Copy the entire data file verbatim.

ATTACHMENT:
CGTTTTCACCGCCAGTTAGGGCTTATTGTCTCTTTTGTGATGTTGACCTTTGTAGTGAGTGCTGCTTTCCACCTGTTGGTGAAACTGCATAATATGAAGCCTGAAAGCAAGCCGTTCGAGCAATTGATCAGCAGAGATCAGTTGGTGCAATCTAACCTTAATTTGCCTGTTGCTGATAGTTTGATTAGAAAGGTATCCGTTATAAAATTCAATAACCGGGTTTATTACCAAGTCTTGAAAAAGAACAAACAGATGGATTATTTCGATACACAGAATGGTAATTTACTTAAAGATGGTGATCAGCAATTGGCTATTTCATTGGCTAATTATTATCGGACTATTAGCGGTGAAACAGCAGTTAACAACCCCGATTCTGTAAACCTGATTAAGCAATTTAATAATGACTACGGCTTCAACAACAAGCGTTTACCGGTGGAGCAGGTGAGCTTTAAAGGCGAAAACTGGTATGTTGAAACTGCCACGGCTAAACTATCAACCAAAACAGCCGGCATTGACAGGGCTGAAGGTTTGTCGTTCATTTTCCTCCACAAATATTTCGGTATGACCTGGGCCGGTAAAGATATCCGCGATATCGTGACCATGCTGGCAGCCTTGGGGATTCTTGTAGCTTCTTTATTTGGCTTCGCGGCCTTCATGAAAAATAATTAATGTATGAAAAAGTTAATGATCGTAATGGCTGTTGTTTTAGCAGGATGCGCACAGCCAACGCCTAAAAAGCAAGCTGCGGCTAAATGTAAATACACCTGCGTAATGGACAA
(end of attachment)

CGTTTTCACCGCCAGTTAGGGCTTATTGTCTCTTTTGTGATGTTGACCTTTGTAGTGAGTGCTGCTTTCCACCTGTTGGTGAAACTGCATAATATGAAGCCTGAAAGCAAGCCGTTCGAGCAATTGATCAGCAGAGATCAGTTGGTGCAATCTAACCTTAATTTGCCTGTTGCTGATAGTTTGATTAGAAAGGTATCCGTTATAAAATTCAATAACCGGGTTTATTACCAAGTCTTGAAAAAGAACAAACAGATGGATTATTTCGATACACAGAATGGTAATTTACTTAAAGATGGTGATCAGCAATTGGCTATTTCATTGGCTAATTATTATCGGACTATTAGCGGTGAAACAGCAGTTAACAACCCCGATTCTGTAAACCTGATTAAGCAATTTAATAATGACTACGGCTTCAACAACAAGCGTTTACCGGTGGAGCAGGTGAGCTTTAAAGGCGAAAACTGGTATGTTGAAACTGCCACGGCTAAACTATCAACCAAAACAGCCGGCATTGACAGGGCTGAAGGTTTGTCGTTCATTTTCCTCCACAAATATTTCGGTATGACCTGGGCCGGTAAAGATATCCGCGATATCGTGACCATGCTGGCAGCCTTGGGGATTCTTGTAGCTTCTTTATTTGGCTTCGCGGCCTTCATGAAAAATAATTAATGTATGAAAAAGTTAATGATCGTAATGGCTGTTGTTTTAGCAGGATGCGCACAGCCAACGCCTAAAAAGCAAGCTGCGGCTAAATGTAAATACACCTGCGTAATGGACAA